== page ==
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Document Type

Note

Publication Date

Summer 8-1-2020

Publication Citation

27 Indiana J. Global Legal Studies 431 (2020)

Abstract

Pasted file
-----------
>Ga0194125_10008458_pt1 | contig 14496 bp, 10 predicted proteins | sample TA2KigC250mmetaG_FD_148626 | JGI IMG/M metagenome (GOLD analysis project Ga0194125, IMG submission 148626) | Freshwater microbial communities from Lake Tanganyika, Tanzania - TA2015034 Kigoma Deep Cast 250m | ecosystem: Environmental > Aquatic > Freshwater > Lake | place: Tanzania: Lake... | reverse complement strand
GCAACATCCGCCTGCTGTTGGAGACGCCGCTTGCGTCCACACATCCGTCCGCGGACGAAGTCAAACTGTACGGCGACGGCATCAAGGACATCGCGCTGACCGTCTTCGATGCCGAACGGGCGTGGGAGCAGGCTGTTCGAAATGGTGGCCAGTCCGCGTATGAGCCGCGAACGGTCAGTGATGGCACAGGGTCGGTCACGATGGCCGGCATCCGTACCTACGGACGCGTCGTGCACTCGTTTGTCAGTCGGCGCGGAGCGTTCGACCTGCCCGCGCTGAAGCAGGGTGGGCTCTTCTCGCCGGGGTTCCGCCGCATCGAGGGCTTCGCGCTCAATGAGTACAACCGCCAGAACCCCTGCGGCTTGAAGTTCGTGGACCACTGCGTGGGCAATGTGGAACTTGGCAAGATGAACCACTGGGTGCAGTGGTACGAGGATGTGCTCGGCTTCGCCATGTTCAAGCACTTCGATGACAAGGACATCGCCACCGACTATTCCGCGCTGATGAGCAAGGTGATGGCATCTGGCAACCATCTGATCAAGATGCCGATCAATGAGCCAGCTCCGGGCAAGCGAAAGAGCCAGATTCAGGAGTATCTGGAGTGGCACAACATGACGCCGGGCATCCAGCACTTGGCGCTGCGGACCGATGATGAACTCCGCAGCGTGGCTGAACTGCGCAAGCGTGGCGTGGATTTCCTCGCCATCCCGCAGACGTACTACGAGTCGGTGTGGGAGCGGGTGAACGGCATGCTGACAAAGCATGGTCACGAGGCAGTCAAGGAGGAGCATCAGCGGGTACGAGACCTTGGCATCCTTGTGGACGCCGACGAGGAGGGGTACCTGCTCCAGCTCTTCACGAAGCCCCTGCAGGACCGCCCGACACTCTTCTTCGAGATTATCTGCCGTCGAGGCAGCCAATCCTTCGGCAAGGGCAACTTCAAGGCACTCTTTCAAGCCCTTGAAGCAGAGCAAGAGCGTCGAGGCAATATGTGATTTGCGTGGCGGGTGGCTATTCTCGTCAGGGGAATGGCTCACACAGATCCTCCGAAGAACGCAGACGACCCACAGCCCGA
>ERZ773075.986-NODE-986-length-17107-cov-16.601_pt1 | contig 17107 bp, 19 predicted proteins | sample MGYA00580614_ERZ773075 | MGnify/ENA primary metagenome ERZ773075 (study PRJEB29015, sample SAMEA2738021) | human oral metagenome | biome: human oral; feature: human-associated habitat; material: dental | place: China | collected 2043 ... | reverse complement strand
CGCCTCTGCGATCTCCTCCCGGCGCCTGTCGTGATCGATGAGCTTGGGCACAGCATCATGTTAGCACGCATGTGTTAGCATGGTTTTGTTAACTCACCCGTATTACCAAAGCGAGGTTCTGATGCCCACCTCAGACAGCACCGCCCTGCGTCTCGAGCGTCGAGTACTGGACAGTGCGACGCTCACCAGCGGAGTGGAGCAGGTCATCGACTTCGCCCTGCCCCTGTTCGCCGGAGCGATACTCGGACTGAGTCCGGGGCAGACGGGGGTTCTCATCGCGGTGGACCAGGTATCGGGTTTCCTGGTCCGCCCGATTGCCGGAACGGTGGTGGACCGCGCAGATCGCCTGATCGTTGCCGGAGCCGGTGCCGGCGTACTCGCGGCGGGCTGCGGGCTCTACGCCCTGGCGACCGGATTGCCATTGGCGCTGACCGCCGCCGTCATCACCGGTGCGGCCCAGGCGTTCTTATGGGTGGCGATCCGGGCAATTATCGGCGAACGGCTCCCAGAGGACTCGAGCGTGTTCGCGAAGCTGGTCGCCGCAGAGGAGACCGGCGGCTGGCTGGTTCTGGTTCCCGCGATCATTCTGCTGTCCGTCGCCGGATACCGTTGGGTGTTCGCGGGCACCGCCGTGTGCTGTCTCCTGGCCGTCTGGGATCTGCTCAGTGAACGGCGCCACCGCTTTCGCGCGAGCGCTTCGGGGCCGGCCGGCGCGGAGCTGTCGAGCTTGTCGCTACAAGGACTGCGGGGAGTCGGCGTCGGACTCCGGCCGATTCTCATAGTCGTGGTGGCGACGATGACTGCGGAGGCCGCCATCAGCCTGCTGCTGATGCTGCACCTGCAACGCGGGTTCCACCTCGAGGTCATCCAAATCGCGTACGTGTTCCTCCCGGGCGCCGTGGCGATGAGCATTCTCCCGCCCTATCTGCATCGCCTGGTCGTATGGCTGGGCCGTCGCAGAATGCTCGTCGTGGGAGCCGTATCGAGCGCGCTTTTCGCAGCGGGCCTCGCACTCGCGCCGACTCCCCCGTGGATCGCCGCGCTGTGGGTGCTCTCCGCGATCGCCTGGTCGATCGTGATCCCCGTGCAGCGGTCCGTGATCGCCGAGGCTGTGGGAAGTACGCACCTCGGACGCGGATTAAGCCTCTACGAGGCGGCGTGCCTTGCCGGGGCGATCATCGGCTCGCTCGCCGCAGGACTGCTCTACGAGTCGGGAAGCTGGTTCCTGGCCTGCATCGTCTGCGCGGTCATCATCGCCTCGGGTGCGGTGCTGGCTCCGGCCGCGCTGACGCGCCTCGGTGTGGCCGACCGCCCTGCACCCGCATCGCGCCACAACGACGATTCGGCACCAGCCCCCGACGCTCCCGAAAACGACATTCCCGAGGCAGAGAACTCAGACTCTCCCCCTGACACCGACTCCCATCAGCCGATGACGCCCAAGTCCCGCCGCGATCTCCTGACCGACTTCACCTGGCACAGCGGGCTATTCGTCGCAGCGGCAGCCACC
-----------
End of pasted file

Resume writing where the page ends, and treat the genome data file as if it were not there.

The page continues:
In the fall of 2018, the European Court of Human Rights (ECtHR) issued a decision upholding the criminal conviction of an Austrian national (E.S.) in violation of Austria's Criminal Code against the disparagement of religious doctrines. Her initial conviction in the Austrian court was based on statements she made about the Prophet Muhammad while teaching a series of seminars entitled "Basic Information on Islam." In upholding her conviction, the ECtHR found that there had been no violation of the Austrian's right to freedom of expression under Article 10 of the European Convention for the Protection of Human Rights (Convention), and therefore Austria's conviction was valid and did not impermissibly infringe on her right to freedom of expression. This case adds yet another dimension to the polarizing debate regarding freedom of expression and the permissible limitations that may be placed upon this freedom. In this article, I argue that this case can be viewed as a turning point in the free expression debate, and perhaps indicates an awareness that such restrictions on speech may be necessary in order to maintain public safety and order.

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